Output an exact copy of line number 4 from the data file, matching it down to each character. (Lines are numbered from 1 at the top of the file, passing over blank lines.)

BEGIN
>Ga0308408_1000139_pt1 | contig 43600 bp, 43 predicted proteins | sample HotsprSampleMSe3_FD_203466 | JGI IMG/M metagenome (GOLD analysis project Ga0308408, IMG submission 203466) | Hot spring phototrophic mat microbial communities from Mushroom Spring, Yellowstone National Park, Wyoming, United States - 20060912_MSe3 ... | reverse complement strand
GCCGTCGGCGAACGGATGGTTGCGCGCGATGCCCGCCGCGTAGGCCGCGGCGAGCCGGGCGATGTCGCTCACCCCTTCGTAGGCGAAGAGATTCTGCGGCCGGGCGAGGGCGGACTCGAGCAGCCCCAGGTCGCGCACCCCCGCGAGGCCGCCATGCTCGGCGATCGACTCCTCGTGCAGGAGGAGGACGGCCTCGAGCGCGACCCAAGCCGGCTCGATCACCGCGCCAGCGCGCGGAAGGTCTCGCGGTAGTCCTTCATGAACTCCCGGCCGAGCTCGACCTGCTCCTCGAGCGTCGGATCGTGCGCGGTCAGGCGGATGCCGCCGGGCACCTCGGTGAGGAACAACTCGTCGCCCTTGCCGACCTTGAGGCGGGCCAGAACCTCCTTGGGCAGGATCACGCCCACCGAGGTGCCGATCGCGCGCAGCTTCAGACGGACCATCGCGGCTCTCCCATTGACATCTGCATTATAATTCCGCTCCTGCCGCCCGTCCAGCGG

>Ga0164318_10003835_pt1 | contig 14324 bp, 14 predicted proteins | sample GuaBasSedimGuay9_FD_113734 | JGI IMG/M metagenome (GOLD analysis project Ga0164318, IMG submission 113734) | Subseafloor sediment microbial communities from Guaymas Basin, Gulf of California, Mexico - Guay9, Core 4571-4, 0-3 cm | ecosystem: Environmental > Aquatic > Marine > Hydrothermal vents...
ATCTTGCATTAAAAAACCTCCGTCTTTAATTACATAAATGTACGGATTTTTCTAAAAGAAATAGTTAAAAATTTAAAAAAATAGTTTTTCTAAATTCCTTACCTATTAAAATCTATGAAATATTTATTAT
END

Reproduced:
ATCTTGCATTAAAAAACCTCCGTCTTTAATTACATAAATGTACGGATTTTTCTAAAAGAAATAGTTAAAAATTTAAAAAAATAGTTTTTCTAAATTCCTTACCTATTAAAATCTATGAAATATTTATTAT